Odd Man Out (cont.)
Bobby and I sat next to each other for the rest of the game, talking baseball. He's a good kid, I thought, probably just misunderstood. We went out for burgers that night, and he told me that this demotion was a wake-up call, that he was going to take baseball seriously and stop causing so many problems off the field. I believed him.
The next day Bobby and I were assigned to pitch back-to-back for our team in the exhibition game. He pitched the first two innings and hit 100 mph three times. No one was able to make solid contact with his pitches, and he finished without giving up a hit or a run while striking out five. He was a tough act to follow, but I convinced myself that the batters would have a hard time adjusting to my slower velocity. I chugged a Red Bull, took a deep breath and went out to the mound to make my minor league debut.
I threw two scoreless innings, allowing two hits while striking out three. I walked off the field confident in my ability to play baseball professionally. With each passing day I'd felt I was inching closer to the big leagues. When the Provo roster was announced, my name would be on it, along with those of Saunders, Erick Aybar, Alberto Callaspo and Matthew Brown, all of whom would play in the majors.
In the clubhouse I found Bobby splayed out on a trainer's table reading a magazine. I walked over to the ice machine and filled up two bags. I applied the bags to my left shoulder, clumsily wrapped them in gauze and returned to Bobby. "What are you reading about?" I asked.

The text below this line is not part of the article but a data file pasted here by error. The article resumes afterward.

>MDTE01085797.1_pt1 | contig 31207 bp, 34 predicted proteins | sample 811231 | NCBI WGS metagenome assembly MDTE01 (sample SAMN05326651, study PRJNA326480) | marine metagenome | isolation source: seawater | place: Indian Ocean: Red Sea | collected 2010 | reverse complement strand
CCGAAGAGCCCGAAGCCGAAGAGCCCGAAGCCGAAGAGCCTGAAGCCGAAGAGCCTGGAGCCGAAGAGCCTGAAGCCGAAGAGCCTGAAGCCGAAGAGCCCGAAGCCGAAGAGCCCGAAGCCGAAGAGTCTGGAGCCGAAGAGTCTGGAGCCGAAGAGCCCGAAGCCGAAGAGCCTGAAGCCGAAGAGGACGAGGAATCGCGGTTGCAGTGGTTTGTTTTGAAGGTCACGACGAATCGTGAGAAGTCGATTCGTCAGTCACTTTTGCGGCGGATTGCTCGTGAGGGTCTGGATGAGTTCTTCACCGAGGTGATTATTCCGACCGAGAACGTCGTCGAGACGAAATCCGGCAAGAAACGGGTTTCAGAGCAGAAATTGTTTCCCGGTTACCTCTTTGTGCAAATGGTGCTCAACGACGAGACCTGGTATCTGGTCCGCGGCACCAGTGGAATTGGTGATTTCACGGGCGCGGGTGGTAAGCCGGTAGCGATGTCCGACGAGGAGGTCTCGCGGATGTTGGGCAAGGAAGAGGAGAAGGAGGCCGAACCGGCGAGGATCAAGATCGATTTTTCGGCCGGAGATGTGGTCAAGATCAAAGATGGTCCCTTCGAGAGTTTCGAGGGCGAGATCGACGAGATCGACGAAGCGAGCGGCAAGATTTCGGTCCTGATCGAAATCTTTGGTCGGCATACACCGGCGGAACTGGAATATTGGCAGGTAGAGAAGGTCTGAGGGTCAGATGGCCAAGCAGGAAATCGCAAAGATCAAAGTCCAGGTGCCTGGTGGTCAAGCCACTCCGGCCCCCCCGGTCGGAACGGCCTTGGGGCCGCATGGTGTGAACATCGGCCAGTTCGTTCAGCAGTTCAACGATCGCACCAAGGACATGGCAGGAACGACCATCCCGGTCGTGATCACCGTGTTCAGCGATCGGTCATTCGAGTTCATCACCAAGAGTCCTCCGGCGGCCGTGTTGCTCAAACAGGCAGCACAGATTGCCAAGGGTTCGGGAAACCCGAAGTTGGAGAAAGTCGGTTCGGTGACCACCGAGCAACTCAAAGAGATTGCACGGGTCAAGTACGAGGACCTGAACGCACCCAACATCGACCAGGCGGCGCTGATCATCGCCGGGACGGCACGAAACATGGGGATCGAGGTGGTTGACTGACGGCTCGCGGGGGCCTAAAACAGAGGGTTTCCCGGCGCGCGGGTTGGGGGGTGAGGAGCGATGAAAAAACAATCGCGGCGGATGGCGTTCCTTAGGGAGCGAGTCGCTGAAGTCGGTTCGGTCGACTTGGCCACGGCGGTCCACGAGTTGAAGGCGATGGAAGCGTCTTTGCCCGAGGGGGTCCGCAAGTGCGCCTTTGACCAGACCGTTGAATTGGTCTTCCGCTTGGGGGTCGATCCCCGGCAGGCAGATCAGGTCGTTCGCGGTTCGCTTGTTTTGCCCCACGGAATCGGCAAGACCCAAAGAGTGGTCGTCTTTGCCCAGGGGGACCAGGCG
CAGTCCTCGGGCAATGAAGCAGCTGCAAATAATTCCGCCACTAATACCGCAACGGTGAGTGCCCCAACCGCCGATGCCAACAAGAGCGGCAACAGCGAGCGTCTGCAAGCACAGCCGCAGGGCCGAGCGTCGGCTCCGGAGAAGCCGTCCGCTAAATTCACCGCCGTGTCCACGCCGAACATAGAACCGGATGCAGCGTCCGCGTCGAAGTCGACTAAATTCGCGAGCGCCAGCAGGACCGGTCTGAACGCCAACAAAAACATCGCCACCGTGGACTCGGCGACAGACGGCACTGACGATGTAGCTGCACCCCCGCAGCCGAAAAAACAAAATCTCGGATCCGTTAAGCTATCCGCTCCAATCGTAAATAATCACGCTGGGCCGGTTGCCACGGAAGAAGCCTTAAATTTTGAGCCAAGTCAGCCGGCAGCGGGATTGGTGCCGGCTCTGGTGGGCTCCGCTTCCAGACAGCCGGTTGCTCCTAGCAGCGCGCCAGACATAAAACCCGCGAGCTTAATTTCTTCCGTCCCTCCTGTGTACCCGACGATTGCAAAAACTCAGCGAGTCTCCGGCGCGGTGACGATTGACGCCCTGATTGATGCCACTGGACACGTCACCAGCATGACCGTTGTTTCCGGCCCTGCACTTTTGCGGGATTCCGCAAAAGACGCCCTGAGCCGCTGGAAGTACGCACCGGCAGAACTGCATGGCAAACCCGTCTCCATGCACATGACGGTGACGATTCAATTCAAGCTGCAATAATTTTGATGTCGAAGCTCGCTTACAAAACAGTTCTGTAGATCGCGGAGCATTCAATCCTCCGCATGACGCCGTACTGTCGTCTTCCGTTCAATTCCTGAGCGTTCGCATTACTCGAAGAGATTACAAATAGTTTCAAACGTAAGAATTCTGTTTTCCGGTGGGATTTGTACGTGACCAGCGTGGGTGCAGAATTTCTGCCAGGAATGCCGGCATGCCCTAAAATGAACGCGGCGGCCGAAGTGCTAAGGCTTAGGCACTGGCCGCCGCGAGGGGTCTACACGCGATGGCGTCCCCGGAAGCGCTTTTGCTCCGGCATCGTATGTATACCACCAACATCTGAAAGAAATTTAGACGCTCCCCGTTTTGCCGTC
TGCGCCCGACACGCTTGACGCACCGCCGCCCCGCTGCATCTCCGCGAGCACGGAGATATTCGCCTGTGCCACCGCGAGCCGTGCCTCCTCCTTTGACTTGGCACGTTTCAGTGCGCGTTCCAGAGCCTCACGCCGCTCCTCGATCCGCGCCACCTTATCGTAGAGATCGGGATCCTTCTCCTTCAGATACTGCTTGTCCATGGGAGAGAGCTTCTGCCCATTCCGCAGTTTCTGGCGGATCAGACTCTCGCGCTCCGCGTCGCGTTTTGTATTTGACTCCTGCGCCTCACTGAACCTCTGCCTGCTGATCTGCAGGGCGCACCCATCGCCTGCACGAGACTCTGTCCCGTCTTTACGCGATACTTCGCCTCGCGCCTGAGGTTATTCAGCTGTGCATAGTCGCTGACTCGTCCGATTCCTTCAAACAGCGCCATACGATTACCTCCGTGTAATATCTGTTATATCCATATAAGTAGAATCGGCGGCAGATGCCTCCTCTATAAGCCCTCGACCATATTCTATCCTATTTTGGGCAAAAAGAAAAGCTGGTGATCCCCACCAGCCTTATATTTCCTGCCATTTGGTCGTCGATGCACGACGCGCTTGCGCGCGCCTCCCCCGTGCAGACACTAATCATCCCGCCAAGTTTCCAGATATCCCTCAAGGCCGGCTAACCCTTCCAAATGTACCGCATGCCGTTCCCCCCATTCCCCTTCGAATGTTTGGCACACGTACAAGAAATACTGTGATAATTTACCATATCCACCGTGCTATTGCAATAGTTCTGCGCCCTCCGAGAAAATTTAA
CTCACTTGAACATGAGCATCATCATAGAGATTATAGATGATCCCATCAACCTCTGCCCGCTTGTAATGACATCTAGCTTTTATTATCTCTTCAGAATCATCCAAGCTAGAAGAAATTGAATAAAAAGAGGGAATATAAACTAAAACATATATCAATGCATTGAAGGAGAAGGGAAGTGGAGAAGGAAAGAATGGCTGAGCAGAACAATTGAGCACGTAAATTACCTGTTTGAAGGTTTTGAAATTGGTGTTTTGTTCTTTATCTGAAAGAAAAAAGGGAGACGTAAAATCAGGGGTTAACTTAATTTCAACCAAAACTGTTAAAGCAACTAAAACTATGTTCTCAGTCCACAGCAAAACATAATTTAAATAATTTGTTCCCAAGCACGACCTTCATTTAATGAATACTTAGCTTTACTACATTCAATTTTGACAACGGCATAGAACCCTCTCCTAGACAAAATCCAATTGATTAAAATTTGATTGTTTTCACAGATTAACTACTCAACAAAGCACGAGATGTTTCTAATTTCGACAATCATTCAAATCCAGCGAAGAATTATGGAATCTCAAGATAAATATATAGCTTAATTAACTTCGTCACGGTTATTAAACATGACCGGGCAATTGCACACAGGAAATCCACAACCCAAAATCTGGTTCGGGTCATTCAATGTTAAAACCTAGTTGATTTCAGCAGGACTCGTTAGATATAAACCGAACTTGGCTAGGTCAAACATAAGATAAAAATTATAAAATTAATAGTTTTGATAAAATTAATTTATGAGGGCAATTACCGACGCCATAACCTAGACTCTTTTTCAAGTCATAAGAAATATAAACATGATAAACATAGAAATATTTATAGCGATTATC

"Me," he said flatly. He put down the magazine and let out a deep breath. "Everybody's got something to f------ say about Bobby Jenks. One day I'm an alcoholic; the next day I'm the second coming of Christ." I laughed awkwardly, trying to think of how I would describe him. "I'm a damn bargain is what I am," he continued as he rolled onto his stomach. "Hundred-and-seventy-five-thousand dollars for a guy with my s---?
"And what do they do? They send me to this hellhole with guys who don't even belong in pro ball." It wasn't a stretch to imagine that he was talking about guys like me.
"How many guys can throw a hundred miles an hour?" he asked me as he tossed the magazine on the floor.
"Probably a dozen," I offered.
"How many guys on this planet can throw a ball a hundred miles an hour?" he said in a much louder voice as he sat up.
"I can think of one," said a large man with shoulder-length brown hair as he sauntered into the room and calmly submerged himself in a vat of ice. It was Angels reliever Derrick Turnbow, in Mesa on a rehab assignment. A year earlier he had suffered a displaced fracture of the ulna while throwing one of his 100-mph fastballs.
"Now, I can't say that I've ever seen you hit triple digits," Bobby said playfully.
"Go to hell, Jenks," Turnbow said as he took off his hat and parted his long brown hair. Turnbow looked a lot like legendary Tigers pitcher Mark (the Bird) Fidrych, but the players in Mesa had taken to calling him Ringo, though only behind his back. "Talk to me when you've pitched a game in the big leagues," Turnbow added.
For the next 15 minutes we sat in silence, until Turnbow finished with his ice bath and left the room. "They always said Ringo was an a------," Bobby muttered. "Did you see his arms? He's so 'roided out, it's ridiculous."
"I've seen all those supplements in his locker," I said.
"That's just for show," Bobby said. "He's juicing."